On the outside, Fulton Market Kitchen doesn’t look like much, nestled among warehouses and loading trucks, farther off the beaten path from their neighbors The Publican and Next, only a block or two away. Inside, however, is a different story entirely, as the restaurant is filled with bold colors and a rotating art collection. The menu, too, is interesting, although it perhaps not as successful as the decor.
The robiola is a very light dish – not especially memorable, but it makes for a nice beginning.Texturally, the bright white cheese is like a creamy chevre, but the taste is much milder and more milky, almost sweet, and not nearly as tangy as a typical goat cheese. It’s sprinkled with cracked black pepper, which overwhelms it a little when the pieces of peppercorn are too big, and drizzled with olive oil. Something in the pesto, possibly currants, gives the dish a bit of sweetness, as do the orange supremes.
The meatballs are small, maybe the size of a ping pong ball, and not too dense. They’re flavorful but unfortunately very salty.
The pasta in the lasagnette is not quite as delicate as I would like, nor is the meat as tender as I would like. Like the meatballs, the bolognese is a little too salty, which is particularly noticeable in the aftertaste.
The ricotta gnocchi are not especially light, but they’re not dense either. They’re also not nearly as creamy as I was expecting from ricotta gnocchi; perhaps they use a heavy hand with the flour to keep them together. Roughly a dozen gnocchi are served in a creamy sauce with bits of spinach, and none of it particularly smells or tastes of truffle. It’s comforting, but it’s a little one-note.
The four mushroom ravioli are served on a very rich sauce underneath a fairly large piece of seared foie gras. It looks decadent; unfortunately, it doesn’t taste nearly as luxurious as it looks, as the foie gras doesn’t have the gorgeous, melting texture it should have. The pasta is so delicate that the ravioli tear. The mushroom filling gives the dish umami, and the maitake mushrooms add something for texture, but ultimately, it’s somewhat forgettable.
The lobster part of the Two Tails is nicely cooked, although its sweet flavor is obscured by the rich jus. The pig tail is served as a seared cake. The crust has crispy bits, but otherwise it’s rather like pulled pork without barbecue sauce. The squash puree is a bit too sweet, and the fried parsnip chips are almost chewy and certainly not crisp enough to shatter satisfyingly. It’s an interesting concept, but the flavors just don’t go well together, at least not with this execution.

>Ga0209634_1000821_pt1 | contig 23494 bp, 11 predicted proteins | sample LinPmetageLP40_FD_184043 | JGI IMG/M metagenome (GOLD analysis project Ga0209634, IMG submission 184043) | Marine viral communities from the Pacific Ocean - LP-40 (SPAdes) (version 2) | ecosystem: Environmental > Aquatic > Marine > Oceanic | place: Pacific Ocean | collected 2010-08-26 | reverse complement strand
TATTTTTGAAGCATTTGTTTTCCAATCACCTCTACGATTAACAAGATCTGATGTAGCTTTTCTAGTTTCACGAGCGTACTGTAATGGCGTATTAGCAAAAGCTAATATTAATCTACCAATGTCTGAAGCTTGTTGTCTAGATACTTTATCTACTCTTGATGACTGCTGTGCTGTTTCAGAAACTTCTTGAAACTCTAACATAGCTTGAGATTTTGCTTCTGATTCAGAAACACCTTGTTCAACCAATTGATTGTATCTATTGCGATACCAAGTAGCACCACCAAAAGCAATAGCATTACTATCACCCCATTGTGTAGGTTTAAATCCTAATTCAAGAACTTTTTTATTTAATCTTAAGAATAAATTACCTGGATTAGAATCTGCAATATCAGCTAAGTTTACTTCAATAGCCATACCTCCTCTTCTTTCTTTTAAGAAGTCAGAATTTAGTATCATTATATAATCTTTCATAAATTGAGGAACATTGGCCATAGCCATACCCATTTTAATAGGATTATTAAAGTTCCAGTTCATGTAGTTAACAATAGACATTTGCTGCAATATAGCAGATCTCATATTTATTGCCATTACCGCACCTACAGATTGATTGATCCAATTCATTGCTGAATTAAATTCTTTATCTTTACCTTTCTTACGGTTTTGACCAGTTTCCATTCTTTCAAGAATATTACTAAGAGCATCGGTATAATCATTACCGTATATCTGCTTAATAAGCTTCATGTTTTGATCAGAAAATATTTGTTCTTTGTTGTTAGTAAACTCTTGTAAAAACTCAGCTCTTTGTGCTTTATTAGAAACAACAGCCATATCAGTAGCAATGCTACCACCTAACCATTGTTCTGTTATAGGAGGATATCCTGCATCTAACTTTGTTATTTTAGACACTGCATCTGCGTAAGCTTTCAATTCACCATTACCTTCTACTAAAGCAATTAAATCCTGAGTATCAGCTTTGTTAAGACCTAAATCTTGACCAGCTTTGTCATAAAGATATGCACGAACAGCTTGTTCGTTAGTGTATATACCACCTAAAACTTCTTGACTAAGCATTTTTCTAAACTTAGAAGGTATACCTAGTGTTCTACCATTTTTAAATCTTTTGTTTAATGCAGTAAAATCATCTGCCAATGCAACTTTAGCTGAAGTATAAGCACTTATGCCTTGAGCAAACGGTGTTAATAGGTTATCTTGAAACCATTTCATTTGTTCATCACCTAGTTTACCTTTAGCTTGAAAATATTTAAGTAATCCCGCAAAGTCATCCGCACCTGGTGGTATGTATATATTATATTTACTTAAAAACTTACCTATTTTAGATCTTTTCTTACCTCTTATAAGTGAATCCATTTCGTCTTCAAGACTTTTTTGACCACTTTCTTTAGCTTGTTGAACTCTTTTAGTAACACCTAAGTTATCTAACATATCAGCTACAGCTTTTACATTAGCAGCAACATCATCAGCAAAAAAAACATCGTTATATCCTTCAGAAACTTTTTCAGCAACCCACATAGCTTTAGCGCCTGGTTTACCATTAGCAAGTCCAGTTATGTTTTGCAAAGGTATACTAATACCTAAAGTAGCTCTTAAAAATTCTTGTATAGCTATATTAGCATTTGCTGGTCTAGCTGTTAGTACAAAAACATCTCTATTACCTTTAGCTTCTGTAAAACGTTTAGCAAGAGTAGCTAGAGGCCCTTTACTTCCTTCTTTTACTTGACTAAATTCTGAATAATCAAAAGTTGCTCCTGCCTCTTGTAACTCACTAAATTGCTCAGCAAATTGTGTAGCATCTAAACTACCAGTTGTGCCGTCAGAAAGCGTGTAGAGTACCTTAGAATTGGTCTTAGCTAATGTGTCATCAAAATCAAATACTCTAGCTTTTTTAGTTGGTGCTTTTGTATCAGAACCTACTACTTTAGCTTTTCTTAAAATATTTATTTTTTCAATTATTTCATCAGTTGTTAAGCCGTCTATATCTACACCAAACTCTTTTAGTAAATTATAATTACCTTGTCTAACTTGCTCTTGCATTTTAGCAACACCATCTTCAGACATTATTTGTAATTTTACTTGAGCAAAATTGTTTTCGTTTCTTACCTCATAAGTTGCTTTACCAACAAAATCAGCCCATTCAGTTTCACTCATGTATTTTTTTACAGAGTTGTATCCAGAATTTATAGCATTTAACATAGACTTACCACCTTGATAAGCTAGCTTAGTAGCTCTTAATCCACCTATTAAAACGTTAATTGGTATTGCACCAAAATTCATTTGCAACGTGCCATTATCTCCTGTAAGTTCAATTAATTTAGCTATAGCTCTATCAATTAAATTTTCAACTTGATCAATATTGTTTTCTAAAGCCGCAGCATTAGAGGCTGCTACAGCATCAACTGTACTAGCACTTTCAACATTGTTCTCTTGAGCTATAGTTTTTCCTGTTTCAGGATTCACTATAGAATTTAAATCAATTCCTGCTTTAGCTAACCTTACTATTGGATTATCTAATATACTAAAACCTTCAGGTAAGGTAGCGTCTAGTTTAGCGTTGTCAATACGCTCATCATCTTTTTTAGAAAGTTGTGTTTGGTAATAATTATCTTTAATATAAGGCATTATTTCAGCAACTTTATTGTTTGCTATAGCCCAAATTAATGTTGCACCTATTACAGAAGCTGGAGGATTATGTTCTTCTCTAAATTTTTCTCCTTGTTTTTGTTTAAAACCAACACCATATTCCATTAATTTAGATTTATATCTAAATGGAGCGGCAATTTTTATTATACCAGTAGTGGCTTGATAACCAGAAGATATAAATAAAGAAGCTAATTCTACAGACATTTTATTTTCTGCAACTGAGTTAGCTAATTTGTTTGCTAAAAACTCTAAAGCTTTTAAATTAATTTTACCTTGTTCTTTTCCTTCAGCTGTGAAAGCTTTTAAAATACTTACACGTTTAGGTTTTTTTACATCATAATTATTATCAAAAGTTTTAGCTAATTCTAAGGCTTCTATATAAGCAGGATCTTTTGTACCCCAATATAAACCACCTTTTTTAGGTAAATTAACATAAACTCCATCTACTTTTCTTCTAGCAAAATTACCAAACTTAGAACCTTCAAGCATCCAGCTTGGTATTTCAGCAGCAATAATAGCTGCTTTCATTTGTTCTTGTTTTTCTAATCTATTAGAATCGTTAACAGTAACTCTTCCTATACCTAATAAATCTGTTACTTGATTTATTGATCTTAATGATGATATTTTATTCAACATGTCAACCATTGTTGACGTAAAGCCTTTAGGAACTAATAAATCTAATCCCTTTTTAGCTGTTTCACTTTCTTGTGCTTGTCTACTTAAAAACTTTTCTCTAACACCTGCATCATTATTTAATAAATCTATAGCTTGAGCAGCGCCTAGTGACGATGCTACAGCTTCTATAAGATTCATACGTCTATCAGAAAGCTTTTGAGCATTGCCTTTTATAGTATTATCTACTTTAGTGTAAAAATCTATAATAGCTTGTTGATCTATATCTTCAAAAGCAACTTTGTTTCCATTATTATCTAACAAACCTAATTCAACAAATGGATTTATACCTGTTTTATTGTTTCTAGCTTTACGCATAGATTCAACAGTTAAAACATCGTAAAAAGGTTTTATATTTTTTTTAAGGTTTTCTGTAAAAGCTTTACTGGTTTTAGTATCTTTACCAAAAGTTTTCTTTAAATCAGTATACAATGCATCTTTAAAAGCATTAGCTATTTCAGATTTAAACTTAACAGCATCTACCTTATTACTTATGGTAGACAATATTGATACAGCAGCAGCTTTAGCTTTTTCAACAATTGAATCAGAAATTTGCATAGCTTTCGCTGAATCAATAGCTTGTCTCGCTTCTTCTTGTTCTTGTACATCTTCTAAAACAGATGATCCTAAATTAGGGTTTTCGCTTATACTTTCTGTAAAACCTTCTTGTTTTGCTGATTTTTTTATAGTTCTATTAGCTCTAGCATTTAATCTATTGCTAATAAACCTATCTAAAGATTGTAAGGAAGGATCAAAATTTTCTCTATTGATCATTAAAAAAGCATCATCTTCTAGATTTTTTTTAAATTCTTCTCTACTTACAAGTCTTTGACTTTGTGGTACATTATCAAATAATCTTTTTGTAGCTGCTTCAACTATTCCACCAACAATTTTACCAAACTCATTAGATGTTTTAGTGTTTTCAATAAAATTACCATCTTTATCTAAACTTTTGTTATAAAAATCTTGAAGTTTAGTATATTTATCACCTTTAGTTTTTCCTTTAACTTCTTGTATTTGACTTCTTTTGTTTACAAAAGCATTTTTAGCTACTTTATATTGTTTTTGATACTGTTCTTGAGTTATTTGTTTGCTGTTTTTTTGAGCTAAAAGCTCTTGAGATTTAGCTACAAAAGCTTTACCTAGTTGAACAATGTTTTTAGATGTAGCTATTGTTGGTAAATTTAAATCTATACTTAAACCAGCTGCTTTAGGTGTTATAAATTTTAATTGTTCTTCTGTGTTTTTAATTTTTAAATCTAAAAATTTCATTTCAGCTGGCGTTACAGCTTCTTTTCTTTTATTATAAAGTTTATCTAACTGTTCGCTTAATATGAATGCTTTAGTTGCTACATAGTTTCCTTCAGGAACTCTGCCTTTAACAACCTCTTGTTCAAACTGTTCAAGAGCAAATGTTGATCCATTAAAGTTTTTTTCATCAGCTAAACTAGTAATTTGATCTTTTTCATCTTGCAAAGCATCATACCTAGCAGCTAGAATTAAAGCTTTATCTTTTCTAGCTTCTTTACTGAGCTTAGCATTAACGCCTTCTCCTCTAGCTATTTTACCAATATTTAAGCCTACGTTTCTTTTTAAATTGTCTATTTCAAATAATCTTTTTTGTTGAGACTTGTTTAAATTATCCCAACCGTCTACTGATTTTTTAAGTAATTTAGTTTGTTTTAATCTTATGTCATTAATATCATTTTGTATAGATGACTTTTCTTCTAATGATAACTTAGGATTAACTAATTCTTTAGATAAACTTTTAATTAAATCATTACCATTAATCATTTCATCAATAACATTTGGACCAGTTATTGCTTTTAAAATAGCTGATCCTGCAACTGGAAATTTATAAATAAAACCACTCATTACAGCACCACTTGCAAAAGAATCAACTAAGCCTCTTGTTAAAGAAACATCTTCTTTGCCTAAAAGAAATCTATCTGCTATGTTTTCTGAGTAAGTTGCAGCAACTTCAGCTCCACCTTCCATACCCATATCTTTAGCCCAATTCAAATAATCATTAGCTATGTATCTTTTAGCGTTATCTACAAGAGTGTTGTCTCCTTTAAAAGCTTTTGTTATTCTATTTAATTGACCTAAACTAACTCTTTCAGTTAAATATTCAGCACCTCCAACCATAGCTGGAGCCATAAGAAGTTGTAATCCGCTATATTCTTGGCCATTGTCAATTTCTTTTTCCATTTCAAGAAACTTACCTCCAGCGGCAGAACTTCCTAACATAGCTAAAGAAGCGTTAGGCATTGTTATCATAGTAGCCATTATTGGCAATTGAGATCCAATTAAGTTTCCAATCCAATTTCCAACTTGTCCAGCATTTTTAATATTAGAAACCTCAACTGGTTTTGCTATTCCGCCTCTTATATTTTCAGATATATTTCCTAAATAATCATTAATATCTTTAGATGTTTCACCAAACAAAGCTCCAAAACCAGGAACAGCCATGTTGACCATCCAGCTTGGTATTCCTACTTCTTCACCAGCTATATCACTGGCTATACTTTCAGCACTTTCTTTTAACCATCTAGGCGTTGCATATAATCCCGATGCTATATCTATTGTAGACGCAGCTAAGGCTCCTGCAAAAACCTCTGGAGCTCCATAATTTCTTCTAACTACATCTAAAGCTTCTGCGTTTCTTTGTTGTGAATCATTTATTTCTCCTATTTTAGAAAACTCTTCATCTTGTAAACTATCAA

The whitefish is mild, but the flavors of the dish are nice. The fish skin is distinctly crisp around the edges, and the celery still has a good crunch. The potatoes are underdone, which keeps the dish from being anything beyond ‘good,’ but I like the precision in chopping the vegetables. The bits of bacon are delicious – smoky, porky, savory, not too salty. The sauce is prepared without a flour roux, which explains the cleaner, lighter flavor: it’s creamy, although not overly so, and has just a hint of clam flavor. I enjoyed the dish, and if the potatoes were cooked properly, I’d order it again.
Overall, I liked some of the dishes, although generally not enough for the money, and other dishes were less successful. I like the decor; the presentation is quite pretty, and I have no complaints about the service. Unfortunately, with so many better restaurants in the area at a similar price point, it just isn’t high on my list for return visits.
Fulton Market Kitchen – 311 N. Sangamon St., Chicago, IL 60607
Theatres Nearby: Given that Fulton Market Kitchen is located in the West Loop, it is a little over a mile by cab (or a few stops on the Pink or Green Lines) away the Goodman Theatre, Lyric Opera, and the main Broadway in Chicago theatres (the Cadillac Palace, the Oriental, and the Bank of America Theatres). It’s also about two miles south of the Steppenwolf Theatre (just down Halsted, the 8 bus). To the northwest about two miles down Milwaukee Avenue are the Den Theatre and the Chopin Theatre (accessible via the Blue Line, although the restaurant is located roughly half a mile away from the nearest station).